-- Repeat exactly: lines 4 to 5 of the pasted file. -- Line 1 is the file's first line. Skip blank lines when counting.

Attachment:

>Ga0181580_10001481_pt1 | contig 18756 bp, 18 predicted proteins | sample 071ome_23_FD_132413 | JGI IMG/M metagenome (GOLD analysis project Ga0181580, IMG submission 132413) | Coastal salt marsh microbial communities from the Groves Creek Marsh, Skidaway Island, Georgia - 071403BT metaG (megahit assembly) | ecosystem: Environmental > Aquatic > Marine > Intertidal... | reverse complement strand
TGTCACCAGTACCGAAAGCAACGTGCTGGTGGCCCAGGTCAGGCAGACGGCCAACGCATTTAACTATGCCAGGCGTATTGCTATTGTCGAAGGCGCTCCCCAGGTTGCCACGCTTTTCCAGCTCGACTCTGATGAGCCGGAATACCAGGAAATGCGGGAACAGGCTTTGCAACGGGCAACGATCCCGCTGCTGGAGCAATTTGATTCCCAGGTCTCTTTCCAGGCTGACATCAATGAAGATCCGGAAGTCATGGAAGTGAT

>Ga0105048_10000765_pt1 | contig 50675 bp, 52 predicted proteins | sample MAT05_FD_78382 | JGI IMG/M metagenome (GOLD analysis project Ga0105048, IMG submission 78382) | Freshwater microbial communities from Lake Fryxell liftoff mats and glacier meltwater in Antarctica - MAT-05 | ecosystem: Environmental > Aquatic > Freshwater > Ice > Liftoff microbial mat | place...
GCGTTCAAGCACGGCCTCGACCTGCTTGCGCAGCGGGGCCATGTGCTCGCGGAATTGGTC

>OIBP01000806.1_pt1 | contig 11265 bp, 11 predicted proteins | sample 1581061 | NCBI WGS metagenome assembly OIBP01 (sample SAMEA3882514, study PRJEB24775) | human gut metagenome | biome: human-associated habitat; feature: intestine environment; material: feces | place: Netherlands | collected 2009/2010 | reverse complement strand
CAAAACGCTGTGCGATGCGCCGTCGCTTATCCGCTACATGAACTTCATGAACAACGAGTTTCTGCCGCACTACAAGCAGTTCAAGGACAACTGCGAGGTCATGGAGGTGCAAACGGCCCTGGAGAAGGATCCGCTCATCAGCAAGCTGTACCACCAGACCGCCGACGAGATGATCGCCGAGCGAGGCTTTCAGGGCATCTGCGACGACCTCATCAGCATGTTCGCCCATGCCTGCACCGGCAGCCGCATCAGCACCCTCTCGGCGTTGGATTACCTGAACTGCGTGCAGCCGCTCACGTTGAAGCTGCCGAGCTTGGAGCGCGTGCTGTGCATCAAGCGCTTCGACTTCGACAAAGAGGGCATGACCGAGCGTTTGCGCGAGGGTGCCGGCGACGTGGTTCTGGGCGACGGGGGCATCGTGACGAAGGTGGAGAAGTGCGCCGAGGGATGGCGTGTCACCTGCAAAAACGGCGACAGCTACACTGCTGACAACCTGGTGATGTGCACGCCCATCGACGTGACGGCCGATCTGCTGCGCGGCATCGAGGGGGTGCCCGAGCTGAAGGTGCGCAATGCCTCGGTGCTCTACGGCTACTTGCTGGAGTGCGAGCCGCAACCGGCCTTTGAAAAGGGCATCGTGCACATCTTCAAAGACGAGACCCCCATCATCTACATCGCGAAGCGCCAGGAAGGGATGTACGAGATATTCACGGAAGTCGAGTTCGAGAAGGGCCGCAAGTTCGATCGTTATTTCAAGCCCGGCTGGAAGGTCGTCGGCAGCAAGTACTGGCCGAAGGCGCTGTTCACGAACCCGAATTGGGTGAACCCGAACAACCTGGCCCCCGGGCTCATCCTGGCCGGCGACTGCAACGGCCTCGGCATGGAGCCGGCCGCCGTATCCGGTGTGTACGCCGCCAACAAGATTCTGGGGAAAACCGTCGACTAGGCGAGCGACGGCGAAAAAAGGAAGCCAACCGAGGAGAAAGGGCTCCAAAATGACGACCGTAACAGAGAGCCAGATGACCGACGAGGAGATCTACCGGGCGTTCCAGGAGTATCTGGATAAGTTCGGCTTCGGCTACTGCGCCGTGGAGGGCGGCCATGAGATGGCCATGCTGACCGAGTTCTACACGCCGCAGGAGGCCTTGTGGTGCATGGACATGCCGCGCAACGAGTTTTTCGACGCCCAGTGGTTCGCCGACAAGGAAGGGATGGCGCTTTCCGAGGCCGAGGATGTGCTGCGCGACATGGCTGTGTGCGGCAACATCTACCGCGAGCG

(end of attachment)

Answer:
GCGTTCAAGCACGGCCTCGACCTGCTTGCGCAGCGGGGCCATGTGCTCGCGGAATTGGTC

>OIBP01000806.1_pt1 | contig 11265 bp, 11 predicted proteins | sample 1581061 | NCBI WGS metagenome assembly OIBP01 (sample SAMEA3882514, study PRJEB24775) | human gut metagenome | biome: human-associated habitat; feature: intestine environment; material: feces | place: Netherlands | collected 2009/2010 | reverse complement strand